However, U.S. sanctions relief was more convoluted because of a multiplicity of sanctions (relating to nuclear and missile activities, human rights violations and terrorism) which also had extra-territorial application, implying that third country companies would be penalised if they engaged in activities from which U.S. companies were barred. Here, the relief was limited to “secondary” nuclear sanctions since U.S. companies still remained barred from dealings with Iran on account of the other sanctions, but third country companies were now free to engage with Iran. An exception was made in the civil aviation sector that enabled Boeing to secure a deal for nearly a hundred aircraft; otherwise Airbus would have locked it out of the Iranian market. Since the Obama administration’s negotiations with Iran did not enjoy support in the Republican-dominated Congress, an additional piece of legislation, Iran Nuclear Agreement Review Act (INARA) was passed in May 2015 under Senator Bob Corker’s stewardship as chairman of the Senate Foreign Relations Committee. The objective was to constrain presidential authority to waive sanctions on Iran by obliging him to certify every 90 days that Iran was in full compliance with the deal and that continuing the waiver contributed to U.S. national security interests. INARA also obliged the President to provide a report on Iran’s support to terrorism, human rights violations and ballistic missile activities. Given the hostility to the JCPOA, Barack Obama did not submit the JCPOA to the Senate for ratification as is mandated for a “treaty”; instead, JCPOA was described as a “political commitment” between P5+1 and Iran which lies within executive purview. According to a study carried out by Professors Jeffrey Peake and Glen Krutz, 94% of U.S. agreements with other countries, since 1930, have been on the basis of ‘executive agreements’. The JCPOA assumed legal character when it became part of the UNSC resolution 2231. However, unlike the JCPOA and the mandatory lifting of the U.S.’s secondary nuclear sanctions which is part of international law, INARA is U.S. domestic law. In January, before handing over, the Obama administration had provided both the certification under INARA (to be renewed every 90 days) and the waiver of secondary nuclear sanctions under section 1245 of the National Defense Authorization Act (2012) that needs renewal every 120 days. Mr. Trump provided the INARA certification on April 18 and July 18 but drew the line last week. He also renewed the waiver on secondary sanctions on May 17 and last month on September 14. This is why the U.S. sanctions have not kicked in because the current waiver will hold for 120 days, till mid-January 2018.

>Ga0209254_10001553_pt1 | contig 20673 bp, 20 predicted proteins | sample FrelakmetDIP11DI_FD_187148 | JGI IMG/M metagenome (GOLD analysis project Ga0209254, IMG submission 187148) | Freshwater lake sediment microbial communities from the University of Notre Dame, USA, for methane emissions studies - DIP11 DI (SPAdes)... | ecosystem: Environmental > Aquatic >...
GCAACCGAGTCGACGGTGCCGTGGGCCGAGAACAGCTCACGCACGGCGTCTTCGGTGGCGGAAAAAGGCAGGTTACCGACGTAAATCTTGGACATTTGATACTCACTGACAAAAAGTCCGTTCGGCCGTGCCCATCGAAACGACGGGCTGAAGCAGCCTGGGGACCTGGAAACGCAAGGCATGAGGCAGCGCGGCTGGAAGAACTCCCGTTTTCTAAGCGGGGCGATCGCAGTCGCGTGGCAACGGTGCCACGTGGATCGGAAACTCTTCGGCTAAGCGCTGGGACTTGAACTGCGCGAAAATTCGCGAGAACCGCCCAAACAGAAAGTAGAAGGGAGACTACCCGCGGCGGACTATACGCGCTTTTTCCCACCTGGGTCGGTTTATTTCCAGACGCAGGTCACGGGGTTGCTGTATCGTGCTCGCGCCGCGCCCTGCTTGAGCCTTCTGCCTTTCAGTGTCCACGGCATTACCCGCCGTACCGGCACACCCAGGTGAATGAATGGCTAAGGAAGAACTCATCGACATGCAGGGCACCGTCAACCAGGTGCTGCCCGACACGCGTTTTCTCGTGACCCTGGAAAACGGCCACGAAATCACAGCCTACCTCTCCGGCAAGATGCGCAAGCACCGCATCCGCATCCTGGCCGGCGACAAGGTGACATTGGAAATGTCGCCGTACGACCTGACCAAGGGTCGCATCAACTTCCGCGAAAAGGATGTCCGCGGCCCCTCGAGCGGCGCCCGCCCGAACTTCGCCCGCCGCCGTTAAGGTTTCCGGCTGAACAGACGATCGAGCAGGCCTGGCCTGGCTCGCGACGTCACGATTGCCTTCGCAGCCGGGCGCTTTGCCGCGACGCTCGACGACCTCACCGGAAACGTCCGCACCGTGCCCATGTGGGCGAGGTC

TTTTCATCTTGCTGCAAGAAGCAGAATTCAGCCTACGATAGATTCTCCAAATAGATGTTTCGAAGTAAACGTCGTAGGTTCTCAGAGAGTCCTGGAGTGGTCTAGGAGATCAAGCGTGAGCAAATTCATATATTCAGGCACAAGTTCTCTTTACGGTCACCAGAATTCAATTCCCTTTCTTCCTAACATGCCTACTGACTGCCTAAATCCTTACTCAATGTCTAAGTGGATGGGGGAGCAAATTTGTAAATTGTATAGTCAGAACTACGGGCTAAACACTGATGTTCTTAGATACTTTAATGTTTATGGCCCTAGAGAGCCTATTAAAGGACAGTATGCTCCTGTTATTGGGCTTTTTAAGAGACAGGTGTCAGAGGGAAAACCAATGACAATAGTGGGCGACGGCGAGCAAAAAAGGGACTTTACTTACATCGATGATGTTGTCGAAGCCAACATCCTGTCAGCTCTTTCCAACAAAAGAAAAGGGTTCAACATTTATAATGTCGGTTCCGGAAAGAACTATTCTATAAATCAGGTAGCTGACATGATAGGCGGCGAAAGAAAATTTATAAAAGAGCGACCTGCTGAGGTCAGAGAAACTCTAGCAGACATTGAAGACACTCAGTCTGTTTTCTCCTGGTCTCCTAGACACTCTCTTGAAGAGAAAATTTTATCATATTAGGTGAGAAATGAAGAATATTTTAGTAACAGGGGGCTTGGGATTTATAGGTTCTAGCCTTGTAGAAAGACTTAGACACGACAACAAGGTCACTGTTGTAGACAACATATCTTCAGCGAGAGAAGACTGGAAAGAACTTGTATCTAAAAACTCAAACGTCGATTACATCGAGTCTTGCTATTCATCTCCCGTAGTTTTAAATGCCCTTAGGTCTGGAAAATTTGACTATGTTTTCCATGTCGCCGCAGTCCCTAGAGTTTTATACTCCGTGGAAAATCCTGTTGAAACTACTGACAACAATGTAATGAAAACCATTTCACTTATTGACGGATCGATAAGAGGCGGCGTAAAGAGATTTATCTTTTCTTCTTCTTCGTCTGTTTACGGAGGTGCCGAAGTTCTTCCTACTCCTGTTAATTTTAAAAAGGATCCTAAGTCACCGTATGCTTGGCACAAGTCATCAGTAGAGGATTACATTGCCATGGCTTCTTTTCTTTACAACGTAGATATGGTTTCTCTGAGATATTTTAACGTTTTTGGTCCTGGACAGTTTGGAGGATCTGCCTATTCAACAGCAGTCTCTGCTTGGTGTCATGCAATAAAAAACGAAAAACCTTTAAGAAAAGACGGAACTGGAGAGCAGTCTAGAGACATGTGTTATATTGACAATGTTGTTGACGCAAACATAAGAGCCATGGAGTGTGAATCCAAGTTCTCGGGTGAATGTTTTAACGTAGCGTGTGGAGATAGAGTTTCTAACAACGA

An isolated U.S.